Boron is a trace element that may be beneficial to the immune system. Physiological amounts of dietary boron decrease skinfold thickness after antigen injection in gilts and elevated circulating natural killer cells after adjuvant injection in rats. Research appearing in the Journal of Trace Element Experimental Medicine (1999;12:251-261) looked at 43 perimenopausal women experiencing discomfort associated with menopause. This was a double-blind crossover study; the subjects were given 2.5 mg of boron (in the form of sodium borate). The women were given a placebo for 90 days either before or after the treatment with boron. The effect on menopausal symptoms was mixed, with 21 women experiencing an increase in hot flashes and night sweats. Ten of the women reported a reduction in symptoms while taking the boron. The other 15 women experienced no change in symptoms while taking boron. Boron supplementation did, however, increase the white blood cell count in the subjects. Boron also increased the levels of 17 beta estradiol, alkaline phosphatase and thyroxine.

Menopause and Bioflavonoids

Hesperidin is a bioflavonoid that is found in citrus fruit. It offers similar nutritional support to other bioflavonoids, like quercetin. It acts to support the vascular system by strengthening the capillaries and it also acts as an antioxidant. In research appearing in Chicago Medicine (March 7, 1964), 94 patients who had undergone menopause (36 surgically and 58 physiologically) were given a supplement containing 50 mg of hesperidin complex,150 mg. of hesperidin methyl chalcone and 200 mg of vitamin C. The control group was given calcium carbonate, salicylamide and an estrogenic substance. The group receiving the vitamin C/bioflavonoid supplement experienced more relief from hot flashes than the control group. It is possible the mechanism for the vitamin C/bioflavonoid supplement in improving hot flashes involves strengthening the capillary bed and reducing vasodilation.

Magnesium and PMS

A study in the Annals of Clinical Biochemistry (1986;23:667-670) found that the level of magnesium found in the red blood cells of PMS sufferers was significantly lower than those of healthy controls. Other studies have shown the value of magnesium supplementation for PMS sufferers. Subjects of another study, appearing in Clinical Drug Investigation (2007; 27(1): 51-8), were supplemented with magnesium (250 mg/day) after being observed for three months without supplementation. The women were given the magnesium for only part of their cycle (from 20 days after the start of the last cycle until the beginning of the next cycle). The study lasted for three cycles and found a 33.5% reduction in symptoms according to the Moos’ Modified Menstrual Distress Questionnaire. An article appearing in Family Practice News (March 1, 1996;33) cites two small studies that show magnesium supplementation to be useful for patients who have migraine headache associated with their cycles.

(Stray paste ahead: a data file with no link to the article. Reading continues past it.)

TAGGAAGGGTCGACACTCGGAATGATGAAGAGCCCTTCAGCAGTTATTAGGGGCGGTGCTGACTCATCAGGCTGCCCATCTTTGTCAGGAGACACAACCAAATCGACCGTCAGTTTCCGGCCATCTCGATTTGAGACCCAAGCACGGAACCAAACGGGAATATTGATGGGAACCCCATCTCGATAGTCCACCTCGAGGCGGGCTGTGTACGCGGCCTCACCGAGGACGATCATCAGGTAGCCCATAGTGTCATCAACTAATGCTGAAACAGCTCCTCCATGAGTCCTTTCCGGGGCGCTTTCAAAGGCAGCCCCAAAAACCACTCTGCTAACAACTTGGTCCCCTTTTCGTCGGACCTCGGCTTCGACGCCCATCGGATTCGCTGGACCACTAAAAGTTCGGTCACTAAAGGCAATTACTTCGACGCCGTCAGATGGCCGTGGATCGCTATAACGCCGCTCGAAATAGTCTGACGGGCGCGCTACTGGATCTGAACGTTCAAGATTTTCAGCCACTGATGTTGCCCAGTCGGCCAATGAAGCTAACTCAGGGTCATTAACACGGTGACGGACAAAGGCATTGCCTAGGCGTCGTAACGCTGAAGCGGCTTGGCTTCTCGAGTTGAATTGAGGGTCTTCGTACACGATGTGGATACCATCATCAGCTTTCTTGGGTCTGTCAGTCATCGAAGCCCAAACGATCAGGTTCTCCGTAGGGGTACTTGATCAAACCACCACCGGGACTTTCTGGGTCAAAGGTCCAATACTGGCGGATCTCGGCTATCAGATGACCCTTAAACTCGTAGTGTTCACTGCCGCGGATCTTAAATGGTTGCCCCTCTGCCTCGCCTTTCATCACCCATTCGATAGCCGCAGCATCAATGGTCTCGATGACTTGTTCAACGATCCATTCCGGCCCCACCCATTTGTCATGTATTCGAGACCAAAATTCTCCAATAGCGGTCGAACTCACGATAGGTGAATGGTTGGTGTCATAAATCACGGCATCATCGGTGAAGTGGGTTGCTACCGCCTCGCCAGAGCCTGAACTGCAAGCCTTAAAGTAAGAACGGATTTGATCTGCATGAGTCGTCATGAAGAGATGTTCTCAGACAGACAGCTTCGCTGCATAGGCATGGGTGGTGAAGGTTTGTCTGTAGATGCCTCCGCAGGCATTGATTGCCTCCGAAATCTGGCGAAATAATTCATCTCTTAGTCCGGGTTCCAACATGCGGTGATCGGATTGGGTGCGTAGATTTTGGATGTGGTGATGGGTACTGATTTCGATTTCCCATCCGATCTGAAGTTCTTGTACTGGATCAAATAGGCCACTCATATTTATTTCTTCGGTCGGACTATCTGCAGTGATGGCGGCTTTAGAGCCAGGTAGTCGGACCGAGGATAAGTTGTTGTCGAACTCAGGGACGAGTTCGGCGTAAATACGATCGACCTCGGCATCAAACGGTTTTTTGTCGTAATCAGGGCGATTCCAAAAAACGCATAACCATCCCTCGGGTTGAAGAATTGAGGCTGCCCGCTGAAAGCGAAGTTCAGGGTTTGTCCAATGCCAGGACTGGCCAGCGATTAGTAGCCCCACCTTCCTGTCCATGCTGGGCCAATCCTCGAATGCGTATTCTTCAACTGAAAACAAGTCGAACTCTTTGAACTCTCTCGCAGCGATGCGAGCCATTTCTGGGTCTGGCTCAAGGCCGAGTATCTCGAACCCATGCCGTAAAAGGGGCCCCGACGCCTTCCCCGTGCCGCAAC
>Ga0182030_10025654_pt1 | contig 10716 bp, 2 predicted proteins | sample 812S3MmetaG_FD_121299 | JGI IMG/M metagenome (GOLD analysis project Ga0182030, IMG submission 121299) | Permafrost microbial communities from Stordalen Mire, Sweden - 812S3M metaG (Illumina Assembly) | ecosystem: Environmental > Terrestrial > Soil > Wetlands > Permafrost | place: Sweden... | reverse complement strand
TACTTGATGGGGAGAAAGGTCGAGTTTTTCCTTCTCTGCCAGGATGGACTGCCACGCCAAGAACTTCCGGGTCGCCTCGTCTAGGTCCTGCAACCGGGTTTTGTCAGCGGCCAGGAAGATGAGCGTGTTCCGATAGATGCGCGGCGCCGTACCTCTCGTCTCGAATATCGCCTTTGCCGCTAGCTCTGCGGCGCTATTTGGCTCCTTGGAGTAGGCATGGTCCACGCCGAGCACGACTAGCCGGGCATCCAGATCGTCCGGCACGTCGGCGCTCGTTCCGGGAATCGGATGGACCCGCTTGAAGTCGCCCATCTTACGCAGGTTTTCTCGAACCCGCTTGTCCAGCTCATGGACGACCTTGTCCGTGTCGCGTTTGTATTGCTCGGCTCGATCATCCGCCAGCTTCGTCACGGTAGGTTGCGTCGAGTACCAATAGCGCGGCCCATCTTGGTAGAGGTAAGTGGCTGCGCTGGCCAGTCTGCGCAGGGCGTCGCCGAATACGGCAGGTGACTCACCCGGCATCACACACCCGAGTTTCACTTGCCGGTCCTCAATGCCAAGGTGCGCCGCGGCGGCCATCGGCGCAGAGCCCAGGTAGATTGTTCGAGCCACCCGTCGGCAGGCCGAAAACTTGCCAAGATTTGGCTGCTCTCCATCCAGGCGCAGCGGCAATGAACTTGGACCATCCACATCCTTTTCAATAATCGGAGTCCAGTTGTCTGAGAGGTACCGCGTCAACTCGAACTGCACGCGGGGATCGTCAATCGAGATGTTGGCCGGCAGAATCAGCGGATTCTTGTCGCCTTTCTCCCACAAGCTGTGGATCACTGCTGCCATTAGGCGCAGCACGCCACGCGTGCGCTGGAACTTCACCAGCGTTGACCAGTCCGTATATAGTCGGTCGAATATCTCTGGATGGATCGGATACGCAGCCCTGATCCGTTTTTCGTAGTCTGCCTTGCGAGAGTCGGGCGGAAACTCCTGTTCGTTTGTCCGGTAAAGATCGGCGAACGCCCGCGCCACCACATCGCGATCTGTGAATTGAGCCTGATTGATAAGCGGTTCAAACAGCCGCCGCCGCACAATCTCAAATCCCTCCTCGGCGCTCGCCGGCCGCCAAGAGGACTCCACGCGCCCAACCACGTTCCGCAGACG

Magnesium is the cofactor for over 300 chemical reactions in the body. Deficiency can cause a variety of health problems. According to an article appearing in Pediatric Asthma, Allergy and Immunology, (1993;7(4):211-215), symptoms of magnesium deficiency can include PMS and headaches. Other symptoms include high blood pressure, nervous irritability, hives, fibromyalgia and even heart problems. Mood swings and breast tenderness associated with the menstrual cycle are commonly seen in women who are magnesium deficient.

Hypothyroidism Increases Cardiovascular Risk in Women